A diorama at old mission state park depicting catholicism’s arrival in idaho. while jesuit missionaries did first come to the area at the invitation of a delegation from the flathead + nez perce reservations (in part because they associated the church with military power), local native communities were perhaps not as quick to embrace the accompanying faith system as these clay figurines might suggest.
The interior of the chilocco indian school, which operated in northern oklahoma from 1884-1980. it was one of five off-reservation boarding schools authorized by congress in 1882 — the others were carlisle (pa), haskell (ks), chemawa (or), and fort simcoe (wa). the campus is still largely intact and is now managed by 5 local tribes (the kaw nation, otoe-missouria tribe, pawnee nation, ponca nation, and tonkawa tribe). in the past few years, it’s been used for federal law enforcement training, as a substance abuse rehab center, and briefly was considered for homeland security biochemical attack testing, though that plan was later abandoned after widespread protests. #signsofyouridentity @signsofyouridentity
The remains of st. mary’s mission on the colville reservation. the building is slowly beginning to decay — most of the windows have been broken and the wooden doors are rotting. but the classrooms are still filled with old projectors, textbooks, past assignments, and other signs of student life. graduates of st. mary’s were included in a $166m settlement in 2011 (one of the largest in the roman catholic church’s history) for 450 native american and alaska native former students who were abused at jesuit mission schools throughout the northwest. none of the accused priests have been charged or otherwise held legally accountable. @signsofyouridentity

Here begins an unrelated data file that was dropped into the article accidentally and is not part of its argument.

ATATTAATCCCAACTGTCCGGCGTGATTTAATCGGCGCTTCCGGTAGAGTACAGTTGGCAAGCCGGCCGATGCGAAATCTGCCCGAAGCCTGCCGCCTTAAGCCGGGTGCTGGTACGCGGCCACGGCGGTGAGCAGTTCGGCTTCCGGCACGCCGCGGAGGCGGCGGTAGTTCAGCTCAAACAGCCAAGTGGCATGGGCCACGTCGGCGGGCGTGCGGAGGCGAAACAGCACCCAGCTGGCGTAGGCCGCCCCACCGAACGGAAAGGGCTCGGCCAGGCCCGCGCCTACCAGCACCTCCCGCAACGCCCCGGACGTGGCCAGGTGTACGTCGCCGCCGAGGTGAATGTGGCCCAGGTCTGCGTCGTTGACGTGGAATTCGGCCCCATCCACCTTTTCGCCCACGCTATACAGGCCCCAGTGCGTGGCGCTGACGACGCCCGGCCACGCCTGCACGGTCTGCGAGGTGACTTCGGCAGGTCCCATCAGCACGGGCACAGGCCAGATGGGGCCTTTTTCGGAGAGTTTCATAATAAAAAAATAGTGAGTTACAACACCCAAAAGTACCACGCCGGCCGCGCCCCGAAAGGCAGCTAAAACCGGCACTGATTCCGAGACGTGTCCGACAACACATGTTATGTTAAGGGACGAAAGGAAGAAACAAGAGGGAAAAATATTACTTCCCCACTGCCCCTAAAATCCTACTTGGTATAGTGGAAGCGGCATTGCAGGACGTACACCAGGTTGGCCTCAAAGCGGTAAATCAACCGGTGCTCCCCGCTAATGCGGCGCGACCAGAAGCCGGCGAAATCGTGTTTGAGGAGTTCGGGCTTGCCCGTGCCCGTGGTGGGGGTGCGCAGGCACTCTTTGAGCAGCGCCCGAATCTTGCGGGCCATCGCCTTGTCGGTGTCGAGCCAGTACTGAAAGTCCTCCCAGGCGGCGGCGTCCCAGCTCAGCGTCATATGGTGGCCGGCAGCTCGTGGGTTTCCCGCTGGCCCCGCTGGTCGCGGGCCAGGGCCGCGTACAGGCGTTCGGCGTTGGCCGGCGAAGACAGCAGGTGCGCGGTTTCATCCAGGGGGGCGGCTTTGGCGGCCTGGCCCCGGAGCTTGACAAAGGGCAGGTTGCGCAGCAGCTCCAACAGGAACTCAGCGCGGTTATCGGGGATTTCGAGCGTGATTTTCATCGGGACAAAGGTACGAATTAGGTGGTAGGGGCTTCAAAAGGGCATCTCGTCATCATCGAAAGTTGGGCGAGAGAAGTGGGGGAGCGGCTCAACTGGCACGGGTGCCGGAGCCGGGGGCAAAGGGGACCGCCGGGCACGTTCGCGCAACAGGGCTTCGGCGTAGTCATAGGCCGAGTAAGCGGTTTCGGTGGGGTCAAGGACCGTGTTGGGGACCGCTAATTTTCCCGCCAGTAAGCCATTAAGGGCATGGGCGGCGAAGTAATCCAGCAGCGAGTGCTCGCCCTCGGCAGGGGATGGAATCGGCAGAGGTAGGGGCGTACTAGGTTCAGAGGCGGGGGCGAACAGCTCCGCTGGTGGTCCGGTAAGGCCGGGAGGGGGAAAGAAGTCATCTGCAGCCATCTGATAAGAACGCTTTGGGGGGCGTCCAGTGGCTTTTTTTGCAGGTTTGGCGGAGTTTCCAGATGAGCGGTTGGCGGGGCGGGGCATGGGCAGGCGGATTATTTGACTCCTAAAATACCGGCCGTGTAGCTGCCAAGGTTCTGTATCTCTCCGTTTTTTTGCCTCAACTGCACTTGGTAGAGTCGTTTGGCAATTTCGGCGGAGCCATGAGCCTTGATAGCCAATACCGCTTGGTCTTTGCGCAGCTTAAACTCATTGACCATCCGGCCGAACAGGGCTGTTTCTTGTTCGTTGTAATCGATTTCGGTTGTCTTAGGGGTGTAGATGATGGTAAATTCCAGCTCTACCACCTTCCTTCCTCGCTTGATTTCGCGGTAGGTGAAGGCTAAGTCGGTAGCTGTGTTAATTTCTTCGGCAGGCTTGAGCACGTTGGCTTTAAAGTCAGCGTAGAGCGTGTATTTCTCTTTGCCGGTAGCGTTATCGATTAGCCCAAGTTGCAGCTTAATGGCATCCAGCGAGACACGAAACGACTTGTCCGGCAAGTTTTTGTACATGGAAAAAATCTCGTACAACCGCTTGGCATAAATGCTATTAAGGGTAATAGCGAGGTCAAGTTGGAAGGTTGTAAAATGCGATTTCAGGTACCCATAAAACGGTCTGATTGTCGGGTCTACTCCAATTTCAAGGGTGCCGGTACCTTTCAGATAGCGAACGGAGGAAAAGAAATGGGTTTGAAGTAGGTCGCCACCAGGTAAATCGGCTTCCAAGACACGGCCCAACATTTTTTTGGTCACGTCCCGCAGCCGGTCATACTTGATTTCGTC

This is clarita vargas, a member of the colville tribe who attended st. mary’s mission from 1968-1974. we spoke for about two hours in a little park on the columbia river until i realized the sun had almost disappeared and i asked if we could take a brief break so i could photograph her. i set up my backdrop and she sat for me, continuing to talk the entire time, memories spilling out of her in rapid succession while i photographed her in the pauses between stories. so — this photo feels a touch misleading, not a full representation of her energy or belly laugh or wicked sense of humor — but i’m not sure a still image could do her justice. #signsofyouridentity
A wooden carving of father pierre-jean de smet, a jesuit priest who purportedly travelled 180,000 miles across north america establishing missions in native territories. this particular statue resides at st. mary’s mission in stevensville — the first european settlement in present day montana. @signsofyouridentity
Up above the grand canyon.
Little bits of beauty in the arizona desert.
Unsure which i love more — my motel room bedspread or the complimentary copy of “super chevy” from 1982.
Extremely honored to have been able to speak with this father-daughter professor duo — jonathan kay kamakawiwo’ole osorio and jamaica heolimeleikalani osorio — about hawaiian education, sovereignty, and radicalism. i came to hawai’i intending to continue my work on @signsofyouridentity by looking at the criminalization of the hawaiian language in secondary schools and how that kind of coercive assimilation was still felt today. instead, i met a dozen or so hawaiian educators, parents, millennials, and current high school students who taught me about the hawaiian renaissance and the movement for educational autonomy through language immersion and land-based charter schools. “we believe that our language has a lot to teach people — not just ourselves, but everyone — and that there’s value there for everyone in whatever work they’re doing,” heoli said. “but don’t just translate things into hawaiian to appease us. transform the way you operate based off of a hawaiian understanding of place and politics and power and justice. if you’re not on board for the political side of hawaiian, then you’re not on board for hawaiian.” #signsofyouridentity #hawaii @insidenatgeo @opensocietyfoundations
Hawaiian cultural practitioner lani yamasaki crouches at the base of a blue marble tree on the grounds of the lyon arboretum, where she spent much of her time in grad school growing her knowledge of hawaii’s native flora. (the blue marble tree is not endemic to hawaii, but it is very beautiful and the seeds are used as prayer beads in some hindu sects.)